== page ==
The first announcement came an hour before the puck dropped Tuesday night at T-Mobile Arena, when a bellowing voice welcomed those fans already in their seats to the first Golden Knights game of 2018.
The calendar has flipped, and nothing is as expected, and I’m not talking about Jon Gruden returning to the Raiders.
I would have never believed these words would be typed in this space back in October: George McPhee over the next several months needs to be a general manager who thinks with his heart over his head.
He needs to go for this thing and leave any thoughts of the future tucked away.
The Knights to this point have defied a preseason forecast of typical expansion doom and gloom, rushing past most opponents to the best start in history for a first-year team and engaging a community in incomprehensible and thrilling and emotional and remarkable ways.
That last part matters as much as anything, perhaps more than it should.
But it’s huge. Nobody could have predicted how this team and town would so effortlessly connect.
Vegas opened the year with a 3-0 win against Nashville before 18,171, a Predators team that as an eighth seed made the Stanley Cup Finals last year and is again in solid position for a postseason berth within a Western Conference that should prove more competitive than the East inside the playoff bubble.
The West is deeper. It’s more competitive.
It’s also a conference title the Knights — who have now won eight straight and are 17-2-1 at home — need to chase with everything they have.
Gerard Gallant doesn’t want to talk playoffs, nor does the Knights coach want his players commenting on the possibility of reaching hockey’s most intense and exciting segment to any season, and that’s a smart and understandable and experienced approach.
But there’s a reason January is also a time those within an organization first glance at standings and point totals in a more-than-casual way.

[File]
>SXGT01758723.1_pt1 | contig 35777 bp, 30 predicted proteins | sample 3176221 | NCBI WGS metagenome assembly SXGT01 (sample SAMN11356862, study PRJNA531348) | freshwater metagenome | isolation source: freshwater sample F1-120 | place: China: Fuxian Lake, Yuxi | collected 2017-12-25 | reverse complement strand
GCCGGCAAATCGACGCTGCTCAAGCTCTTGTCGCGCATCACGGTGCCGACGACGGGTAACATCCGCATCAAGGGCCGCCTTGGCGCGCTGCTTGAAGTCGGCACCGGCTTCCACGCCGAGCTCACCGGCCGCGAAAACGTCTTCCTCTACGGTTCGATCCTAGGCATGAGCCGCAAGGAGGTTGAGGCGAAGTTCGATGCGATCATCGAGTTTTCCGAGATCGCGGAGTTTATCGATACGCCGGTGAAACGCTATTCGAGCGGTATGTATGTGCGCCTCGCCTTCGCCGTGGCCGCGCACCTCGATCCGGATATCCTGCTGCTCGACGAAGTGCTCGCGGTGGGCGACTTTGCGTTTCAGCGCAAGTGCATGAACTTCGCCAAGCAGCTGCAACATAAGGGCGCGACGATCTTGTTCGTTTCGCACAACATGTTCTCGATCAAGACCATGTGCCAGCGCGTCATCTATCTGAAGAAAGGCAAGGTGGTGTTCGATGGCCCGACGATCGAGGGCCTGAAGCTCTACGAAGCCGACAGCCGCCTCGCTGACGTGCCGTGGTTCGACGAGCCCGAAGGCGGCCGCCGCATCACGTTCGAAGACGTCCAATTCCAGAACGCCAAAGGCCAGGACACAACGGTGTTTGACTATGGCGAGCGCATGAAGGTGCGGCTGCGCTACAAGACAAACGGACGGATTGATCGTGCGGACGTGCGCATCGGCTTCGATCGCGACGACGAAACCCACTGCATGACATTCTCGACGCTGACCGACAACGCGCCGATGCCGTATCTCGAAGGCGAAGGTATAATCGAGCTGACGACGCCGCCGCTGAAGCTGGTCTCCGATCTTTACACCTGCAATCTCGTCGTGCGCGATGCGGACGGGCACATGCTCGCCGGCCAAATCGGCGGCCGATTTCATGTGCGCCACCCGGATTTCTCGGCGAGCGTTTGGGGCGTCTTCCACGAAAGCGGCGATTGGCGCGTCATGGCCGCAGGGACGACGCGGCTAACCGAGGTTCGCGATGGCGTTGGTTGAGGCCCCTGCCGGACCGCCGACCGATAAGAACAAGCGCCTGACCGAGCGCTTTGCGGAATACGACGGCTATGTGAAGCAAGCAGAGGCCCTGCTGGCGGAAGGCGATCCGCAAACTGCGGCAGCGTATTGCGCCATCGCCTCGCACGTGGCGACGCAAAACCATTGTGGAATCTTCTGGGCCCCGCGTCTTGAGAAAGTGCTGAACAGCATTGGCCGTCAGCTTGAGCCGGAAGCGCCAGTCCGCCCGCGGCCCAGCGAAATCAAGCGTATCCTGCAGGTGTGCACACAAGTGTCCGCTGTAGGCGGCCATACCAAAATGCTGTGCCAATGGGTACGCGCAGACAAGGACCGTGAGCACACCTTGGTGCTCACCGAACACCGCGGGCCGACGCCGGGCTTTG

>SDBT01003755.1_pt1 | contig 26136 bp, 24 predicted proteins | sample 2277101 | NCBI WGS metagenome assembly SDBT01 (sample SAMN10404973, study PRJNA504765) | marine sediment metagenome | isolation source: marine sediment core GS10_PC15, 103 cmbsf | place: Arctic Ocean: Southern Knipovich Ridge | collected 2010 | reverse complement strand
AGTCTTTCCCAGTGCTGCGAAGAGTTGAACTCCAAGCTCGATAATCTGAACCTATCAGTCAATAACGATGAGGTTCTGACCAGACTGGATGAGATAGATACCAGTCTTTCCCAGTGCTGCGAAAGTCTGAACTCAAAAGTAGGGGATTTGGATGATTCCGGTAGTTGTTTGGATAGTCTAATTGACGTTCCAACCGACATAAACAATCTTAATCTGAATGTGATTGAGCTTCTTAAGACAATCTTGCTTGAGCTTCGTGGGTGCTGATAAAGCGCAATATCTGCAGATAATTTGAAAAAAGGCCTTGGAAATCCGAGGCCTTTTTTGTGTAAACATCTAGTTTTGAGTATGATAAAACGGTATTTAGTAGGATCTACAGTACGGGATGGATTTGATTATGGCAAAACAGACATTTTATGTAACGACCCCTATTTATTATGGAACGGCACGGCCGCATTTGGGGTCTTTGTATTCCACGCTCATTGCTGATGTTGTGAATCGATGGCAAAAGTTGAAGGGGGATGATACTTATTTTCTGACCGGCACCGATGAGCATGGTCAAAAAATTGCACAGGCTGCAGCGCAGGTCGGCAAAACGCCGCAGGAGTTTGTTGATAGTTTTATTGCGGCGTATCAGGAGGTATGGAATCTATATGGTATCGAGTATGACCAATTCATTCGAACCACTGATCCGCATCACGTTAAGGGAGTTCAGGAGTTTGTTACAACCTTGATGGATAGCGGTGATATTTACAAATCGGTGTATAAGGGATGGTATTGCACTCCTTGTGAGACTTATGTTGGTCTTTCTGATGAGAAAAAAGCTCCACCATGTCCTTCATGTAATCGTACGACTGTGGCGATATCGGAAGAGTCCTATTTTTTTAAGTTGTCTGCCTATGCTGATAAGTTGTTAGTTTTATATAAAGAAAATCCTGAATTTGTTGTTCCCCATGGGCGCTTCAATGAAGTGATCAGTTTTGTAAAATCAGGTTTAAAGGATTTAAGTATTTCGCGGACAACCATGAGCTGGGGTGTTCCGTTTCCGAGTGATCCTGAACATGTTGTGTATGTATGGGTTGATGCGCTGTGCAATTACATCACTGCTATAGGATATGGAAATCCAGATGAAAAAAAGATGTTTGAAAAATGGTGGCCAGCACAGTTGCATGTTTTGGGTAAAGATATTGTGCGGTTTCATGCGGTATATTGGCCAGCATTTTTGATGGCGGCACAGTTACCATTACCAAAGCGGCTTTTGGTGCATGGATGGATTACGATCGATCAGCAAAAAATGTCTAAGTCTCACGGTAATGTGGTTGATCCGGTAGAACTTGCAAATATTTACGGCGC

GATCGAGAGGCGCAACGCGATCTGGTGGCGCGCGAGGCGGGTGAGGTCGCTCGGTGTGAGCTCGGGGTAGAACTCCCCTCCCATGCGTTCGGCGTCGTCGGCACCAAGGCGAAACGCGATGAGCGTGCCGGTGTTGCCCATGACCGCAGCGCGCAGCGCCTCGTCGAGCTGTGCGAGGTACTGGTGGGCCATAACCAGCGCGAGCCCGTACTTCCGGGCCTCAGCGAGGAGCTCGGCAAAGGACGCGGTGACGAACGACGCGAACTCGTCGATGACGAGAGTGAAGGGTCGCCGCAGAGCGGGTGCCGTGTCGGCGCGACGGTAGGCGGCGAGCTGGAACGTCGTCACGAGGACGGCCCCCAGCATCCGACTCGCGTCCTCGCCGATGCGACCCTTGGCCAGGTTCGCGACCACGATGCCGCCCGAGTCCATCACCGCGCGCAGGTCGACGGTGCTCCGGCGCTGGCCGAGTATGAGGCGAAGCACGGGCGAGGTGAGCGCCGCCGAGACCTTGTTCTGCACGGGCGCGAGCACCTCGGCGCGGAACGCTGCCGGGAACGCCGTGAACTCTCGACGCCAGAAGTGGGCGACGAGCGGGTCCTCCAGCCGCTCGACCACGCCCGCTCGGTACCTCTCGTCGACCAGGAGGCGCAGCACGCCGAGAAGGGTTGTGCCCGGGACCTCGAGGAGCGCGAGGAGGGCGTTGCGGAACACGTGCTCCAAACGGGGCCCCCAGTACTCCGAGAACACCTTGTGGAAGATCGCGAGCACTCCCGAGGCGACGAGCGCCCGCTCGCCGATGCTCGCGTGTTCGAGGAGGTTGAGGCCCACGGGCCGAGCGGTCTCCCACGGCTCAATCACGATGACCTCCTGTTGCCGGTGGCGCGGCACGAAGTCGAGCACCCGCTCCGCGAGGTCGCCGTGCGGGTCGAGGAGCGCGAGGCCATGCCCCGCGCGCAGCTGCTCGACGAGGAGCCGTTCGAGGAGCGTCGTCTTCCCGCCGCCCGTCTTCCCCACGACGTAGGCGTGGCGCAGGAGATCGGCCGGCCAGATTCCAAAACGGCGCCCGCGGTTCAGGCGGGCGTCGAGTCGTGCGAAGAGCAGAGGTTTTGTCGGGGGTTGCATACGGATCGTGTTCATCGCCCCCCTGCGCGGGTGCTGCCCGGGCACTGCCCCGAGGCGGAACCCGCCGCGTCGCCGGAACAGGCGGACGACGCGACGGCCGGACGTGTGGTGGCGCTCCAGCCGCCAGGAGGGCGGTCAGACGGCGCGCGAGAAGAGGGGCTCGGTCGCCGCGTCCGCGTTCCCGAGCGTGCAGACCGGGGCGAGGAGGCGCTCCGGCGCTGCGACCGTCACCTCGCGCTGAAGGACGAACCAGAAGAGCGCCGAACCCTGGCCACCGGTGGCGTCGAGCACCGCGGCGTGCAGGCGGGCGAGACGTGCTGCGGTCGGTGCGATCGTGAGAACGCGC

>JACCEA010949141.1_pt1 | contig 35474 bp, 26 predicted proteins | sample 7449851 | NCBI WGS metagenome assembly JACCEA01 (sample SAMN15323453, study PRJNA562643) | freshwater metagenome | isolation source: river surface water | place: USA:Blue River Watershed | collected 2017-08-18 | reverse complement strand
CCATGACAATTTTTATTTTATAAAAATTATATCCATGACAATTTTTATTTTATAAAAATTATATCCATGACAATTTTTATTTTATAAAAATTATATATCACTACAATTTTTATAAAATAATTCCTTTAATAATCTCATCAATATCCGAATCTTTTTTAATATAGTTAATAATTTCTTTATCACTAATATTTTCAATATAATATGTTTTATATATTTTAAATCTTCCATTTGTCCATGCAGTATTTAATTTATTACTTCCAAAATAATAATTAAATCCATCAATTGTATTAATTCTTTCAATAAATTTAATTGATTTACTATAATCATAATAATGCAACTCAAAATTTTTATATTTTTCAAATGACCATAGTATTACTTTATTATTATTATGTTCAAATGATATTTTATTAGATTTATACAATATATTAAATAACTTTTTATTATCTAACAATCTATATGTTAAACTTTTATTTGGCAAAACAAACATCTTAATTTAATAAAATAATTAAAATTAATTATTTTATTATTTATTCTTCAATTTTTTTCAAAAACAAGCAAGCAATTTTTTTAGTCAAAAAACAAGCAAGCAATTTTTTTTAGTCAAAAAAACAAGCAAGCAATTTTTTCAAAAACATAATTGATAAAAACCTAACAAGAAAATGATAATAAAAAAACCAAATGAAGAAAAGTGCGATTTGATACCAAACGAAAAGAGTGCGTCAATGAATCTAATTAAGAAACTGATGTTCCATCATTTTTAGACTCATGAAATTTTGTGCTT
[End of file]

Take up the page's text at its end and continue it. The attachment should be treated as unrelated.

Things get pretty serious from here on out.
Three months ago, the easy and, really, correct assumption would have been McPhee approaching a Feb. 26 trade deadline as a big-time seller with the idea of continuing to stack draft picks as a way to build long-term success.
James Neal is an unrestricted free agent after this season. Teams covet pure scorers. David Perron’s deal is also up. Teams really covet guys who are a pain in the butt to play against. Jonathan Marchessault and his scoring ability also could walk. William Karlsson is a restricted free agent.
All are names most expected to be among those others approached McPhee about, and nothing says that still won’t happen.
But if the Knights are in it when those calls come, then stay in it.
Look, any deal involving draft picks is always a risk — who knows what they might ultimately produce? — and there’s absolutely no proof that by keeping the Knights in tact for a possible deep playoff run would guarantee long-term harm.
Bill Foley will spend money in the off season, a Knights owner who will assuredly take his team further away from the floor of the salary cap. Vegas could see as much as $14 million come off the books from players like David Clarkson and Clayton Stoner and Mikhail Grabovski departing.
The atmosphere of T-Mobile and community support and tax breaks and winning have every chance to sell those already here on staying, not to mention perhaps enticing others to join. For the ninth time this season Tuesday, a home gathering in excess of 18,000 cheered the Knights.
“It means a lot,” said goalie Marc-Andre Fleury after his second shutout of the season. “Every night is fun to play here. (The crowd) gives us a little boost. It’s so loud and people get so excited and it’s a good thing, the support they have given us.”
It has mattered beyond belief.
The calendar has flipped, and nothing is as expected.
It’s January, and the Knights own a Western Conference-leading 56 points.
Until proven an unintelligent strategy due what would be a momentous stumble, those making decisions needs to shift into a unanticipated gear: Heart over head.
Go for it with everything you have.
Futures are overrated, not to mention altogether unpredictable.
Contact columnist Ed Graney at firstname.lastname@example.org or 702-383-4618. He can be heard on “The Press Box,” ESPN Radio 100.9 FM and 1100 AM, from 11 a.m. to 2 p.m. Monday through Friday. Follow @edgraney on Twitter.